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Neither is this particular to them.; but unto all good mer. This is the testimony of all the worthies in the old testament, that they walked before the Lord in integrity. And, this is religion, not in the notion only, and in speculation, but in power and in truth. Wherever it is less, or otherwise, it is with a double heart, not with a whole heart, as you read, Psal. xii. 2. So in St. James, we read of a double-minded man, Jam. iv. 8. Religion is not satisfied with a bare profession and partial reformation. This may be for other ends and purposes'; and not out of love to God, and righteousness. But, we must harmonize with the nature, mind and will of God; and find a difplacency and animosity in our souls, against evil : and this, from the love of righteousness and goodness. And, therefore, to bring this home, being a matter of the greatest consequence, even that by which we must stand or fall : I will tell you that this text is not verified, in any of these cases.

First, In the case of fundamental ignorance.

Secondly, In the case of great negligence and carelessness.

Thirdly, In the case of voluntary consent to known iniquity.

1. It cannot be verified in the case of fundamental ignorance. I call it fundamental ignorance, in answer to fundamental knowledge. For, there is a knowledge necessary to make a man good. I will not take upon me to determine the least that may

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but this is certain ; there is some degree of knowledge necessary to make a man good. Therefore, to instance in twa things that are fundamentally necessary to religion and

conscience.

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confcience. If, To know that there is a God; and that we all ought to reverence, adore, and worlhip him. God hath made men to know, that he is ; and, if they know that he is, they must know, that they ought to reverence, adore, and worship him. 2dly, They must have knowledge of those great crimes which are against God's honour ; which are against the ftate of a creature ; and unworthy in respect of God. And, this knowledge I hold fundamental, and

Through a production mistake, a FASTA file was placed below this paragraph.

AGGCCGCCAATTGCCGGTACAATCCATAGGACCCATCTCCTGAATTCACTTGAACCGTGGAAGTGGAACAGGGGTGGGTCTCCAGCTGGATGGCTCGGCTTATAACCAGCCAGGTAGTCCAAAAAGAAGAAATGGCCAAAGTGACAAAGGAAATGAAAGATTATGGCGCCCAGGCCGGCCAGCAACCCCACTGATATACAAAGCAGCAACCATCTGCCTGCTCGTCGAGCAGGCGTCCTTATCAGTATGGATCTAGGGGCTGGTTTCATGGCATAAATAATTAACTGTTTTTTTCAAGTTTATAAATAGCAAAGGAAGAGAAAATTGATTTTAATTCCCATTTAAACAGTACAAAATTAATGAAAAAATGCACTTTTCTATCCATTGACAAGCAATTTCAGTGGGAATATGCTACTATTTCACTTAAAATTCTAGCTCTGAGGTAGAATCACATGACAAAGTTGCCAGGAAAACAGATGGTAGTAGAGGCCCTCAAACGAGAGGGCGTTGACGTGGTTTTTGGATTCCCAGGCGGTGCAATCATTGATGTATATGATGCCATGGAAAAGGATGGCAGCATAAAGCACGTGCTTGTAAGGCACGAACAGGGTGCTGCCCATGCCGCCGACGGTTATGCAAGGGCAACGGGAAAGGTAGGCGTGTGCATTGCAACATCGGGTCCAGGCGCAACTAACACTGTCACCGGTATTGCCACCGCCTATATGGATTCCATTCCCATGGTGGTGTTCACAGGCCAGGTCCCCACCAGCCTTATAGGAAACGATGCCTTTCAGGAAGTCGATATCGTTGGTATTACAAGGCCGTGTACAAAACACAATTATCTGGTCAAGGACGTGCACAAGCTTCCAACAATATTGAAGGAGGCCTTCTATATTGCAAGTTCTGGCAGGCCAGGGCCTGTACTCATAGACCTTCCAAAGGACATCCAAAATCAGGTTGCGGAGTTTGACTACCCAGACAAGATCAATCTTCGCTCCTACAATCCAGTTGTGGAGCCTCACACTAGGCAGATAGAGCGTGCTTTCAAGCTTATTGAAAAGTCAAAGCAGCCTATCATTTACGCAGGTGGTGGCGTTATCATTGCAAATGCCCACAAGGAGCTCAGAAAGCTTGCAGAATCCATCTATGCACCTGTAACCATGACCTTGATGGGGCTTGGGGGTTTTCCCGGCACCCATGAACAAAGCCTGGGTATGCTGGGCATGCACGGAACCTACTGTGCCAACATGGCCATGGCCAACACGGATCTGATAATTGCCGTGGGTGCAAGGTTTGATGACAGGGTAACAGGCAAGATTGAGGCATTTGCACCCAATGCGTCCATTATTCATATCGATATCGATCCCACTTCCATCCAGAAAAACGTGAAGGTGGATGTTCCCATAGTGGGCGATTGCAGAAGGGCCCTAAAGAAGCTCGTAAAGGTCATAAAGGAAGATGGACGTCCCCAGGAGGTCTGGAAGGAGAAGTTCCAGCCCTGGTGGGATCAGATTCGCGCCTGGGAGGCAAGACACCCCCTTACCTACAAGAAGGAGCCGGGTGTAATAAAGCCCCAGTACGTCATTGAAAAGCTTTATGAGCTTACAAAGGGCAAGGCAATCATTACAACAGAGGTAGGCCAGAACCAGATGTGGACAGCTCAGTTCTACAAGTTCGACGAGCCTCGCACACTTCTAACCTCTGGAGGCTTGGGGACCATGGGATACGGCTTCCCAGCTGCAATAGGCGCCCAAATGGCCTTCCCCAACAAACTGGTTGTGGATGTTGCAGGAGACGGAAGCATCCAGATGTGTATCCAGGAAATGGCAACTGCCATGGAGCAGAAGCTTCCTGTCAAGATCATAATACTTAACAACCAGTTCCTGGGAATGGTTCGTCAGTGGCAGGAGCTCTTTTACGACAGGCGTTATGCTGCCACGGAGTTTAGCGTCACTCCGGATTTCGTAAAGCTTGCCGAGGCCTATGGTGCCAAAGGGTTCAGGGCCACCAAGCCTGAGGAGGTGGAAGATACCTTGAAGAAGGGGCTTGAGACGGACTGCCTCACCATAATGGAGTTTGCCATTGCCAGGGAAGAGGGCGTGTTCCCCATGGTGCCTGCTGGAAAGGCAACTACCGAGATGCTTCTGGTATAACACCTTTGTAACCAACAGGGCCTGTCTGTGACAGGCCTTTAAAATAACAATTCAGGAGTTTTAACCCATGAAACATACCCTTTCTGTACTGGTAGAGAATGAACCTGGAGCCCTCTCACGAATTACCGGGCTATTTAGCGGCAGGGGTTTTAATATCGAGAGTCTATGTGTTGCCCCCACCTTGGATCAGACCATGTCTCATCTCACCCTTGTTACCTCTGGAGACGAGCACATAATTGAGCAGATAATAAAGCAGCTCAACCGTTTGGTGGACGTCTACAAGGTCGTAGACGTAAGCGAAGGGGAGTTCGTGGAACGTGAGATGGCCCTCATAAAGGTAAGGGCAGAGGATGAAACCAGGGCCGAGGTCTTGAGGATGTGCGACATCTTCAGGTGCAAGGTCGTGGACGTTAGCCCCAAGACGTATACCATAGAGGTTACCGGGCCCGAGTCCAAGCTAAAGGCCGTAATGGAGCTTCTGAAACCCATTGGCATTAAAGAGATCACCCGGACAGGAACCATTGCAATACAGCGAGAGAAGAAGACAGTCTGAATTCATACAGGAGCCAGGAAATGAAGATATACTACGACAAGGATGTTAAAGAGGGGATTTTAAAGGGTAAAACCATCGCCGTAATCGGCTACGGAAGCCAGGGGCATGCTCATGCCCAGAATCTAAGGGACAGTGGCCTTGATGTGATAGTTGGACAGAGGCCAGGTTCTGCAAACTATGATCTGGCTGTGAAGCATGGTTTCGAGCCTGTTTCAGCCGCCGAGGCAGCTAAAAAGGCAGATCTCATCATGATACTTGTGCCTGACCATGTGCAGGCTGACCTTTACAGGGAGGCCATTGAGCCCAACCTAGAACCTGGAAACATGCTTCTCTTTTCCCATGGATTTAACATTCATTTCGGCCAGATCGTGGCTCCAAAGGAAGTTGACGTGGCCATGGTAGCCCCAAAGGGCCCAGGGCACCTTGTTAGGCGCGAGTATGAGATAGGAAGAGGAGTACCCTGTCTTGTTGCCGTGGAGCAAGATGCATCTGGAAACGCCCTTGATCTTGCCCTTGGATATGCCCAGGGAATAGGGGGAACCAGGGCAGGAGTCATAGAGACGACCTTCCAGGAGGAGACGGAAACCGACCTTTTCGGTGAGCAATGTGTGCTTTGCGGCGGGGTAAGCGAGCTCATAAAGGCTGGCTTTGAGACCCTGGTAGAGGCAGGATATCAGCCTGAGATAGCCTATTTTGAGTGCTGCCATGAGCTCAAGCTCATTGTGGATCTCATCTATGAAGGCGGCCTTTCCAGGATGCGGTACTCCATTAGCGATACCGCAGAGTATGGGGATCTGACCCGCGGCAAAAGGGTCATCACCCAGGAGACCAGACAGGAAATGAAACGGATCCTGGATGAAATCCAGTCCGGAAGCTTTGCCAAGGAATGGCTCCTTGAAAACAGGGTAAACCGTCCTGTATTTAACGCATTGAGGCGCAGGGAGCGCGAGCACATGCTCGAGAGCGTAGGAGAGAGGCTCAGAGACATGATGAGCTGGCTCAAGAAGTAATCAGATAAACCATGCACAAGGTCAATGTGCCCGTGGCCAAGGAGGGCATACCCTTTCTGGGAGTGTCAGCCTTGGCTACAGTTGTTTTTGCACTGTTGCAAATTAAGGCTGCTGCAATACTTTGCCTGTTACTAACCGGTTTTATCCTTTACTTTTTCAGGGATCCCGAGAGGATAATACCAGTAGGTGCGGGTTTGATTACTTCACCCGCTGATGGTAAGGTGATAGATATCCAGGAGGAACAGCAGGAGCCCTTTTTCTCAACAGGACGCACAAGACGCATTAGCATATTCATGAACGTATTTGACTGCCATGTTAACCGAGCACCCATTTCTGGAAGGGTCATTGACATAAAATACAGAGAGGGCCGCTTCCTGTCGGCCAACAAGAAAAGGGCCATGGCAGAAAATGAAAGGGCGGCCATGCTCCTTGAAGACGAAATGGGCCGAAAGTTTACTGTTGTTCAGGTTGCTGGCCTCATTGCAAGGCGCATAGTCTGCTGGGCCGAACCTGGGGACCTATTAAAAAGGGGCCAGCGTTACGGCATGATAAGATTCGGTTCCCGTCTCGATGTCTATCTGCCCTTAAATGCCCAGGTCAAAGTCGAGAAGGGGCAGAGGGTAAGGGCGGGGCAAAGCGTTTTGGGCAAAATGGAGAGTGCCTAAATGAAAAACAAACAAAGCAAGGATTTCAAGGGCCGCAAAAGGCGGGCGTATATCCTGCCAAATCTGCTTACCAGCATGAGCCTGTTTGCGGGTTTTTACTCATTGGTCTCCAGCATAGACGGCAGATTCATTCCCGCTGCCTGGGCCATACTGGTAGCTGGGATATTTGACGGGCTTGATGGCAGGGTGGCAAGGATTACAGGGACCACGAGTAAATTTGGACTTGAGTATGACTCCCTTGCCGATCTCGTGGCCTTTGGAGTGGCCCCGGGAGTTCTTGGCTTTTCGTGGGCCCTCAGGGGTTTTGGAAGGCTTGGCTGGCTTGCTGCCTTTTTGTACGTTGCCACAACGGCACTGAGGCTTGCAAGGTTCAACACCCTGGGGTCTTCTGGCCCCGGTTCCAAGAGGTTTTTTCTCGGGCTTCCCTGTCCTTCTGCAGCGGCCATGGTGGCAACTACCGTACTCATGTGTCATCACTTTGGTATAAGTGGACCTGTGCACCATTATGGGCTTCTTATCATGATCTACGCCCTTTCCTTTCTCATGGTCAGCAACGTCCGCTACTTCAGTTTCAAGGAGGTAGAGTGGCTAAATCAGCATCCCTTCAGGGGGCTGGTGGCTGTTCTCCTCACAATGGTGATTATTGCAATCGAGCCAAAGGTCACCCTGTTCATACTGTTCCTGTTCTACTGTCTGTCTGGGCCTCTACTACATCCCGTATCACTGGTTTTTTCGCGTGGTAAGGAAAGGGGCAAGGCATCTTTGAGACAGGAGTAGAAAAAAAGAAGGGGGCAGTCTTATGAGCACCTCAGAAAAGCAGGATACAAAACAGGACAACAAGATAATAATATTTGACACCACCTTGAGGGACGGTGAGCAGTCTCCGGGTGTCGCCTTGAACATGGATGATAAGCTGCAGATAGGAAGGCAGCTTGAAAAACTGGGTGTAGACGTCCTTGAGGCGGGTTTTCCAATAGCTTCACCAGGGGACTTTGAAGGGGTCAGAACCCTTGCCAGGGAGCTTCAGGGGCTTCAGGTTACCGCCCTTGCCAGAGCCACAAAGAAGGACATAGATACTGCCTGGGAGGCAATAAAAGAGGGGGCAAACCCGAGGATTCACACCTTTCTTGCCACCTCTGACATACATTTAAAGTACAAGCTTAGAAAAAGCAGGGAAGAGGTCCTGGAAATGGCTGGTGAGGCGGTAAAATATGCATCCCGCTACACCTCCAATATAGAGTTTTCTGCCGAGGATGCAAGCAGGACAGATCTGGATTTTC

indifs pensible ș, and must be, wherever there is a capacity. And from this I can excule none but infants, and idiots ; that are not come to the use of reason, or are deprived of it. All elfe may know that there is a God, and may know the great instances of evil, such as murder, adultery, blasphemy, perjury, and the like.

I might add a third instance, which yet I do not inen. tion with the like evidence as the former ; to wit, that there will be rewards and punishments in the next world : 'that God will sooner, or later, judge the world, and controul the wickedness of it, and reward eminent virtue, and goodness. Such a belief as this, tho’ it be not equally knowable to the other two ; yet

it is knowable, and is necessary for the encouraga; ing of virtue, and discouragement of vice, and wickedness. This is the first thing. Those that are ignorant of the things that are fundamentally necessary to religion, cannot say that they have kept the ways of the Lord; and have not wickedly departed from God. Fors. these have wickedly departed from him ; altho’ they have no more than natural knowledge ; and those principles, with which at first., God created man. For, these things are manifest to all men : and all men are VOL. IV.